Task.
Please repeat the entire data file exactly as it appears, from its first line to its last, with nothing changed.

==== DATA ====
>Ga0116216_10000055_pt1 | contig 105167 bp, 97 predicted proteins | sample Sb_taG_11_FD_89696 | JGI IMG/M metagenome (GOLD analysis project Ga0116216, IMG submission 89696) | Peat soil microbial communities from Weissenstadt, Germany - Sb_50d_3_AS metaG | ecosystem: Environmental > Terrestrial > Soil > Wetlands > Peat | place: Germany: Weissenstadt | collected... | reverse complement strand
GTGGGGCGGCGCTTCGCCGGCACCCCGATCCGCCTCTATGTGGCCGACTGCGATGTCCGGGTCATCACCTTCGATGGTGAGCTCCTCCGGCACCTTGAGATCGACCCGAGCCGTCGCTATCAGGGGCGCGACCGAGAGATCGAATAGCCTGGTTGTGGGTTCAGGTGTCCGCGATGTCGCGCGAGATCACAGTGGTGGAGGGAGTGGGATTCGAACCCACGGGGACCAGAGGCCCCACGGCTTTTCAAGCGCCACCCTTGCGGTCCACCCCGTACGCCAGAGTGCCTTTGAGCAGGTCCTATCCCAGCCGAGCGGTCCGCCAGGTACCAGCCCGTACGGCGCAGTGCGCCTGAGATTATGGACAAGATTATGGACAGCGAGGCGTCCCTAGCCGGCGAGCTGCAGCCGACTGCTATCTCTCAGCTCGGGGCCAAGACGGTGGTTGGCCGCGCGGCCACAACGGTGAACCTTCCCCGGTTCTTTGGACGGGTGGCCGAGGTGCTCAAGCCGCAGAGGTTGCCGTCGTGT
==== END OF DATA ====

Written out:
>Ga0116216_10000055_pt1 | contig 105167 bp, 97 predicted proteins | sample Sb_taG_11_FD_89696 | JGI IMG/M metagenome (GOLD analysis project Ga0116216, IMG submission 89696) | Peat soil microbial communities from Weissenstadt, Germany - Sb_50d_3_AS metaG | ecosystem: Environmental > Terrestrial > Soil > Wetlands > Peat | place: Germany: Weissenstadt | collected... | reverse complement strand
GTGGGGCGGCGCTTCGCCGGCACCCCGATCCGCCTCTATGTGGCCGACTGCGATGTCCGGGTCATCACCTTCGATGGTGAGCTCCTCCGGCACCTTGAGATCGACCCGAGCCGTCGCTATCAGGGGCGCGACCGAGAGATCGAATAGCCTGGTTGTGGGTTCAGGTGTCCGCGATGTCGCGCGAGATCACAGTGGTGGAGGGAGTGGGATTCGAACCCACGGGGACCAGAGGCCCCACGGCTTTTCAAGCGCCACCCTTGCGGTCCACCCCGTACGCCAGAGTGCCTTTGAGCAGGTCCTATCCCAGCCGAGCGGTCCGCCAGGTACCAGCCCGTACGGCGCAGTGCGCCTGAGATTATGGACAAGATTATGGACAGCGAGGCGTCCCTAGCCGGCGAGCTGCAGCCGACTGCTATCTCTCAGCTCGGGGCCAAGACGGTGGTTGGCCGCGCGGCCACAACGGTGAACCTTCCCCGGTTCTTTGGACGGGTGGCCGAGGTGCTCAAGCCGCAGAGGTTGCCGTCGTGT